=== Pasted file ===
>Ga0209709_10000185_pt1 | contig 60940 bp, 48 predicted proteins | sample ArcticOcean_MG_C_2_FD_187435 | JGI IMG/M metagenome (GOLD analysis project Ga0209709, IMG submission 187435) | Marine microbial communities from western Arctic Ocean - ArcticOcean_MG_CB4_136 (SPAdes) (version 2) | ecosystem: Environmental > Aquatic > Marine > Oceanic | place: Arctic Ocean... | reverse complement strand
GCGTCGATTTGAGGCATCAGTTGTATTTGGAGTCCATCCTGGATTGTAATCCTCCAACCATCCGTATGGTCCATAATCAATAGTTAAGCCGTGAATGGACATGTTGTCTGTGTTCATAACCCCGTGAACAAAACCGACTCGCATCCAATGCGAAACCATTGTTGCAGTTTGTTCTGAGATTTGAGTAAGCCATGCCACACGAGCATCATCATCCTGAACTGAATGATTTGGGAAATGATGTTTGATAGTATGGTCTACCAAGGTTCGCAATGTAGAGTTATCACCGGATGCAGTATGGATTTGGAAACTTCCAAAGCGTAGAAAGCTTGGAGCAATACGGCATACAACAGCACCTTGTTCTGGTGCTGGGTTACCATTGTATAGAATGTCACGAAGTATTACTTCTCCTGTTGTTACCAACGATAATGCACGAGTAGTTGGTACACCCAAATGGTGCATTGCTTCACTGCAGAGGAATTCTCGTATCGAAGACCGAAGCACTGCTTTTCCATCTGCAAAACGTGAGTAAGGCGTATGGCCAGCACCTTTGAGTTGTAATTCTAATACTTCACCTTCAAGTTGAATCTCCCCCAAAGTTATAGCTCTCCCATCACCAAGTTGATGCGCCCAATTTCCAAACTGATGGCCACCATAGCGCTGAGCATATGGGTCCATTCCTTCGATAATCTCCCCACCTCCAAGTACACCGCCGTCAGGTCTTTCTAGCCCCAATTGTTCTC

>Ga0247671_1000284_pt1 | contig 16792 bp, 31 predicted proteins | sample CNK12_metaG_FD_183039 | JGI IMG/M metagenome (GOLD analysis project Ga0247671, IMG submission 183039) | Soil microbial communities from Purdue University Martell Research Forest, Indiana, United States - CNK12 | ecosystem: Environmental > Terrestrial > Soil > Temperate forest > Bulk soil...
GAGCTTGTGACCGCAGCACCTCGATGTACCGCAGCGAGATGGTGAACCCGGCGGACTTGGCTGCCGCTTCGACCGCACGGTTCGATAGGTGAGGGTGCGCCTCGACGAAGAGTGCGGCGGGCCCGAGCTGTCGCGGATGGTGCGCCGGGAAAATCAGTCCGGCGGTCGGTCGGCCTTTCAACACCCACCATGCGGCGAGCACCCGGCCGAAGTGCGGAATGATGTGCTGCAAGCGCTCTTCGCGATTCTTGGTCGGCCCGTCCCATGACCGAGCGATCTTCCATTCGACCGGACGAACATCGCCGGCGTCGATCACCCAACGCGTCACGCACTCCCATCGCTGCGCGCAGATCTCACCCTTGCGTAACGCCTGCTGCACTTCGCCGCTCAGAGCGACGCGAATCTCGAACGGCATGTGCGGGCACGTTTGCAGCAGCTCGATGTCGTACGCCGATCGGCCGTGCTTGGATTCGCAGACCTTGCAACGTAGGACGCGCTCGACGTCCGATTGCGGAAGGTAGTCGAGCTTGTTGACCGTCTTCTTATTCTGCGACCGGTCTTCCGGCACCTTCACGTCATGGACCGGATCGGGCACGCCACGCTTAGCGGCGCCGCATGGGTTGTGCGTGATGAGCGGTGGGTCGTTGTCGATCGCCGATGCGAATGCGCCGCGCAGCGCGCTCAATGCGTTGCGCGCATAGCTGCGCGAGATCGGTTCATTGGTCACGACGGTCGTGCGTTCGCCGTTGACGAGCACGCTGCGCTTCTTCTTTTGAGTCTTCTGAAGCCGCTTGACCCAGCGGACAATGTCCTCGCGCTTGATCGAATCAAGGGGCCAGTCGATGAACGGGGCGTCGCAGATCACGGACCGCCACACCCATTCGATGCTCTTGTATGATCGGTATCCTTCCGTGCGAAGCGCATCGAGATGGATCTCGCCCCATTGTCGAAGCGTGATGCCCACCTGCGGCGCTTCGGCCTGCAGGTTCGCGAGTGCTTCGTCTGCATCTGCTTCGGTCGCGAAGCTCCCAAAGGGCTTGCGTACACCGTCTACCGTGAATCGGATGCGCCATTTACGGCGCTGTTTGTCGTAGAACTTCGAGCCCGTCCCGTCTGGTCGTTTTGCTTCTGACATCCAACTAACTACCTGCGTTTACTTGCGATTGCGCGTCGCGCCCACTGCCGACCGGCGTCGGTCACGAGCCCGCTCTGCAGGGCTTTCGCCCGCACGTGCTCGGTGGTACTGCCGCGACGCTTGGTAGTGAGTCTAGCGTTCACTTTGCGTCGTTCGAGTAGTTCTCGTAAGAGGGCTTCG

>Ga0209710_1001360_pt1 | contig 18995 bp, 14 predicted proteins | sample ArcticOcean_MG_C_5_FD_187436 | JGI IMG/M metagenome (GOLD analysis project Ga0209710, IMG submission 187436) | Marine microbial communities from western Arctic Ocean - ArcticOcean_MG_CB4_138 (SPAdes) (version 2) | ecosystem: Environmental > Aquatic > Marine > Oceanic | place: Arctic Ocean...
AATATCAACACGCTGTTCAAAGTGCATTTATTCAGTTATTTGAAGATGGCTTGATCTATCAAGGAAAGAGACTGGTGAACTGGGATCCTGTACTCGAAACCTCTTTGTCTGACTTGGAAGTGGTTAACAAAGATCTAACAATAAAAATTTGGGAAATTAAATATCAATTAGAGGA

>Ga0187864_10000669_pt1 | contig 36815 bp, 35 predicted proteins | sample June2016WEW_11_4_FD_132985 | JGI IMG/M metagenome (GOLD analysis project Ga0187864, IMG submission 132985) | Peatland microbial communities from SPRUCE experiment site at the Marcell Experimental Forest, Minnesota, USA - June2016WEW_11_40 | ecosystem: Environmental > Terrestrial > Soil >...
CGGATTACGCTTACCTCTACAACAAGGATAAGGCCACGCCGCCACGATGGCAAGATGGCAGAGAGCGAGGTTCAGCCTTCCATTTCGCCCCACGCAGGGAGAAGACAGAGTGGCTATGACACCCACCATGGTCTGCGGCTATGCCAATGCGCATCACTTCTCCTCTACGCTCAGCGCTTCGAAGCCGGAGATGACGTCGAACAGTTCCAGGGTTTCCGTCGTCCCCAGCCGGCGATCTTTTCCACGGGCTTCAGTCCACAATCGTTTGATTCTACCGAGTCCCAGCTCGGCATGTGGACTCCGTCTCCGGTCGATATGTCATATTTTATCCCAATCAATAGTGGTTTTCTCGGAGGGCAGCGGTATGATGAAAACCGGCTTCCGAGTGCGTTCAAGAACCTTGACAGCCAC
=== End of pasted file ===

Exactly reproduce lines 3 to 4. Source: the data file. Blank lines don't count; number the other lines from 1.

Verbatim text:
>Ga0247671_1000284_pt1 | contig 16792 bp, 31 predicted proteins | sample CNK12_metaG_FD_183039 | JGI IMG/M metagenome (GOLD analysis project Ga0247671, IMG submission 183039) | Soil microbial communities from Purdue University Martell Research Forest, Indiana, United States - CNK12 | ecosystem: Environmental > Terrestrial > Soil > Temperate forest > Bulk soil...
GAGCTTGTGACCGCAGCACCTCGATGTACCGCAGCGAGATGGTGAACCCGGCGGACTTGGCTGCCGCTTCGACCGCACGGTTCGATAGGTGAGGGTGCGCCTCGACGAAGAGTGCGGCGGGCCCGAGCTGTCGCGGATGGTGCGCCGGGAAAATCAGTCCGGCGGTCGGTCGGCCTTTCAACACCCACCATGCGGCGAGCACCCGGCCGAAGTGCGGAATGATGTGCTGCAAGCGCTCTTCGCGATTCTTGGTCGGCCCGTCCCATGACCGAGCGATCTTCCATTCGACCGGACGAACATCGCCGGCGTCGATCACCCAACGCGTCACGCACTCCCATCGCTGCGCGCAGATCTCACCCTTGCGTAACGCCTGCTGCACTTCGCCGCTCAGAGCGACGCGAATCTCGAACGGCATGTGCGGGCACGTTTGCAGCAGCTCGATGTCGTACGCCGATCGGCCGTGCTTGGATTCGCAGACCTTGCAACGTAGGACGCGCTCGACGTCCGATTGCGGAAGGTAGTCGAGCTTGTTGACCGTCTTCTTATTCTGCGACCGGTCTTCCGGCACCTTCACGTCATGGACCGGATCGGGCACGCCACGCTTAGCGGCGCCGCATGGGTTGTGCGTGATGAGCGGTGGGTCGTTGTCGATCGCCGATGCGAATGCGCCGCGCAGCGCGCTCAATGCGTTGCGCGCATAGCTGCGCGAGATCGGTTCATTGGTCACGACGGTCGTGCGTTCGCCGTTGACGAGCACGCTGCGCTTCTTCTTTTGAGTCTTCTGAAGCCGCTTGACCCAGCGGACAATGTCCTCGCGCTTGATCGAATCAAGGGGCCAGTCGATGAACGGGGCGTCGCAGATCACGGACCGCCACACCCATTCGATGCTCTTGTATGATCGGTATCCTTCCGTGCGAAGCGCATCGAGATGGATCTCGCCCCATTGTCGAAGCGTGATGCCCACCTGCGGCGCTTCGGCCTGCAGGTTCGCGAGTGCTTCGTCTGCATCTGCTTCGGTCGCGAAGCTCCCAAAGGGCTTGCGTACACCGTCTACCGTGAATCGGATGCGCCATTTACGGCGCTGTTTGTCGTAGAACTTCGAGCCCGTCCCGTCTGGTCGTTTTGCTTCTGACATCCAACTAACTACCTGCGTTTACTTGCGATTGCGCGTCGCGCCCACTGCCGACCGGCGTCGGTCACGAGCCCGCTCTGCAGGGCTTTCGCCCGCACGTGCTCGGTGGTACTGCCGCGACGCTTGGTAGTGAGTCTAGCGTTCACTTTGCGTCGTTCGAGTAGTTCTCGTAAGAGGGCTTCG